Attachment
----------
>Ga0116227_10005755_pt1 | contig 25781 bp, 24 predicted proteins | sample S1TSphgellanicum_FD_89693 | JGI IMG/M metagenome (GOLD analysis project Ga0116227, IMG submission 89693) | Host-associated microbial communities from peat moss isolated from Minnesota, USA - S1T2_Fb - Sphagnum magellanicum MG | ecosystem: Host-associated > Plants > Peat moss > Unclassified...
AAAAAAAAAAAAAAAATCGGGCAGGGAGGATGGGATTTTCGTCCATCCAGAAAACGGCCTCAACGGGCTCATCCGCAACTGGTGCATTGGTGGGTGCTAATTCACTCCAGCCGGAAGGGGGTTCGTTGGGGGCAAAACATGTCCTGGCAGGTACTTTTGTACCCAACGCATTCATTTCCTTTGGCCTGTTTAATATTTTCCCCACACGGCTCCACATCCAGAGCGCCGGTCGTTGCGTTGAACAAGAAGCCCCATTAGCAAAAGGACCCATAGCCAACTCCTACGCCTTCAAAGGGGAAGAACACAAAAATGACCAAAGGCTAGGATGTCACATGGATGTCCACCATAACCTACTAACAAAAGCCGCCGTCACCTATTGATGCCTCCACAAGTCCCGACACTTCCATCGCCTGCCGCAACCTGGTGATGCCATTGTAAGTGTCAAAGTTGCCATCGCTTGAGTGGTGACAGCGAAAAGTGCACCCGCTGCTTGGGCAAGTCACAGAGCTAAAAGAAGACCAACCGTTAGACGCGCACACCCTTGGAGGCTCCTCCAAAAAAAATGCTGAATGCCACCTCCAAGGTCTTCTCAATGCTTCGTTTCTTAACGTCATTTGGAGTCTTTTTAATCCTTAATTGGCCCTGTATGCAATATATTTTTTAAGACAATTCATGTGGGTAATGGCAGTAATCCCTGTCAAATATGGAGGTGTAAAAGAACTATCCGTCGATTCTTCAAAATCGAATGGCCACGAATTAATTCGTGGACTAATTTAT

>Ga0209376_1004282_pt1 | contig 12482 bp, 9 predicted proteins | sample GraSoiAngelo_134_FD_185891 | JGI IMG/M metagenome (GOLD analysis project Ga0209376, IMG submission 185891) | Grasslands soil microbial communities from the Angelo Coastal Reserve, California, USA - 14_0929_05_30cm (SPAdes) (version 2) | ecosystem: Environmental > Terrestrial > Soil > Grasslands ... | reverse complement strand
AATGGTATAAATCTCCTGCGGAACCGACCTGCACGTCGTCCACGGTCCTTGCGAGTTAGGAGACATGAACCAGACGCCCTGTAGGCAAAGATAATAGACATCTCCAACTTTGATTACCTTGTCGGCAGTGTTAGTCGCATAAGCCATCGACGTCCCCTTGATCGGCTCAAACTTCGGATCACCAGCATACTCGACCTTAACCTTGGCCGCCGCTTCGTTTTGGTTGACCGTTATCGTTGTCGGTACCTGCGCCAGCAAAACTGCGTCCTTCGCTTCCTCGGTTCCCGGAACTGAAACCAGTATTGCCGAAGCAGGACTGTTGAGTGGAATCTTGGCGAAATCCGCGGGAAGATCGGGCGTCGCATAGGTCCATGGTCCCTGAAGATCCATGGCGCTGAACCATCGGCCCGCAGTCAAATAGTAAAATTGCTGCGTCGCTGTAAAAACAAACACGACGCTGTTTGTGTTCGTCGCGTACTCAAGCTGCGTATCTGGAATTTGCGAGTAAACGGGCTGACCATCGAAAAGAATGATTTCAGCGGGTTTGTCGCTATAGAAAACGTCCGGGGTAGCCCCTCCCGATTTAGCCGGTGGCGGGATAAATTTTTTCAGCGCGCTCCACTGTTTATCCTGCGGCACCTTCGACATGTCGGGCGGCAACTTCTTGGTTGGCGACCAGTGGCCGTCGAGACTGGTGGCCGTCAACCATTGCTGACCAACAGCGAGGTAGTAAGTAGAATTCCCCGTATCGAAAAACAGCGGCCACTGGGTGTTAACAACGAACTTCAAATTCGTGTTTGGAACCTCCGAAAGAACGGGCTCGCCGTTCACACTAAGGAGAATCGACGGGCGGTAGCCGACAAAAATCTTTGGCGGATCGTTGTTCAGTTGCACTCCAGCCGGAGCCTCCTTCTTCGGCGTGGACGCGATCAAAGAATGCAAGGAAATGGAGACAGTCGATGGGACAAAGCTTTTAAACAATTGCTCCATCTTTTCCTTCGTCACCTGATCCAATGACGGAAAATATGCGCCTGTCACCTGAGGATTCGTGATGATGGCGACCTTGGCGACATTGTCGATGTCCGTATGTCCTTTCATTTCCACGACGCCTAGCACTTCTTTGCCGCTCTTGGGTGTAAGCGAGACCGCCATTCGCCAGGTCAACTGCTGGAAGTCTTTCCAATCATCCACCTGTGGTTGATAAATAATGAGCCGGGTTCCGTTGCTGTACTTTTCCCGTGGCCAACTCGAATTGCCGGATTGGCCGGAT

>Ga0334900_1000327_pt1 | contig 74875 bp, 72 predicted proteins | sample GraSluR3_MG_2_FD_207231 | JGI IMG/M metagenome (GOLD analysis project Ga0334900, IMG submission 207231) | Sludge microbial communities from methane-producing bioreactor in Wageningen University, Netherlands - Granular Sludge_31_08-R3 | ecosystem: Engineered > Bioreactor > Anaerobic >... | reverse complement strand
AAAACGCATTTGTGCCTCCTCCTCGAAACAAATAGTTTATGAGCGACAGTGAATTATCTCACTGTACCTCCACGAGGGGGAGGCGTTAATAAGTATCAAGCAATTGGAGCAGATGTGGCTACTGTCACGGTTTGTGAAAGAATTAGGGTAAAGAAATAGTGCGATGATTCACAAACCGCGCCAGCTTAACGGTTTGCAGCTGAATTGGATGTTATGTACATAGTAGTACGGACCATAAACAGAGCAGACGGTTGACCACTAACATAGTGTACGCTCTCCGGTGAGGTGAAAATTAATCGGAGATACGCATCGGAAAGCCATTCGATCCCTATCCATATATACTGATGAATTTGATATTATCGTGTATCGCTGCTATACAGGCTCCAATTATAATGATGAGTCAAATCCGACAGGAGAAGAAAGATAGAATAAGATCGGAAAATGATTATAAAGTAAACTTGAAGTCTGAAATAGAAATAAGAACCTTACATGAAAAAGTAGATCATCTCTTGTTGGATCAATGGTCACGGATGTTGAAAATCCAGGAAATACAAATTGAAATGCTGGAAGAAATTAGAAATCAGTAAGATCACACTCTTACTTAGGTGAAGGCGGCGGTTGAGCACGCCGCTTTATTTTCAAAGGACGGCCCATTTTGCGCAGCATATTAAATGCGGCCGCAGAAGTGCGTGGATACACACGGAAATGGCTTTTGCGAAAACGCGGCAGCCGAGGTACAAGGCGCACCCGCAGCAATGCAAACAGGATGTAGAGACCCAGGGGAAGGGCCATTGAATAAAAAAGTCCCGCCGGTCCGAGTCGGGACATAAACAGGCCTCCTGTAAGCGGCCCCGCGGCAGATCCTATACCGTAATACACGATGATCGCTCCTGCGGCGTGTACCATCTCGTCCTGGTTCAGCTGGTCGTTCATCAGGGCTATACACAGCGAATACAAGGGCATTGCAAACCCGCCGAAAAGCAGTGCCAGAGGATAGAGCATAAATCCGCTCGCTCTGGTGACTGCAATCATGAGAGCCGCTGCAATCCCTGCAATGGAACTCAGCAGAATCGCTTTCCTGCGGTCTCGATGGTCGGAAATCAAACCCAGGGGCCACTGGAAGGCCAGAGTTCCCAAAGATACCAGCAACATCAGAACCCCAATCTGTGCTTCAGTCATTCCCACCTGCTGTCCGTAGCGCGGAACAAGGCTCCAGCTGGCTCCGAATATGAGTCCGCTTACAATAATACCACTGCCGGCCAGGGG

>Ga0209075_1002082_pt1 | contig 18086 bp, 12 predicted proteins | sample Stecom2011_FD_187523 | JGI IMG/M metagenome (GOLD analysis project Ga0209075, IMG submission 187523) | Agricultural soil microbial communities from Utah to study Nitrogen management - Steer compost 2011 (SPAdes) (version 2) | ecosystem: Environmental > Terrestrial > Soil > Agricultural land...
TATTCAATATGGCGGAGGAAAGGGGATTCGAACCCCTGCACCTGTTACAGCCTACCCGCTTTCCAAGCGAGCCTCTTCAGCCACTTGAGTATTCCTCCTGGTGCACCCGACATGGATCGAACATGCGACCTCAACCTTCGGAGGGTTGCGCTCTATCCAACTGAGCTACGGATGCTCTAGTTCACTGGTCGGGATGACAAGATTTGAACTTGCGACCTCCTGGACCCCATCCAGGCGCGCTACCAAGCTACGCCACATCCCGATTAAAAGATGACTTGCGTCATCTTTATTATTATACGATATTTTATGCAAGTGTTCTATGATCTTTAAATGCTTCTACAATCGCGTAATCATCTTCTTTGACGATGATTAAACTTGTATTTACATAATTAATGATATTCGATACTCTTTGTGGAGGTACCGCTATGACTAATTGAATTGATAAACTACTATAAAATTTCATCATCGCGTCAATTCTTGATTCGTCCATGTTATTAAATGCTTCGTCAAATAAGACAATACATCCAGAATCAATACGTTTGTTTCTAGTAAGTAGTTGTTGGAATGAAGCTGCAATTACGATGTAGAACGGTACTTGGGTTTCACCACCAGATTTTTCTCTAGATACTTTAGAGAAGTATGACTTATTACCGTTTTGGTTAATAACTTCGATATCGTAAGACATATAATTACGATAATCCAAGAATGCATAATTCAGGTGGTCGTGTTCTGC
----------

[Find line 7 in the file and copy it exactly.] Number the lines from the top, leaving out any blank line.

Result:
>Ga0209075_1002082_pt1 | contig 18086 bp, 12 predicted proteins | sample Stecom2011_FD_187523 | JGI IMG/M metagenome (GOLD analysis project Ga0209075, IMG submission 187523) | Agricultural soil microbial communities from Utah to study Nitrogen management - Steer compost 2011 (SPAdes) (version 2) | ecosystem: Environmental > Terrestrial > Soil > Agricultural land...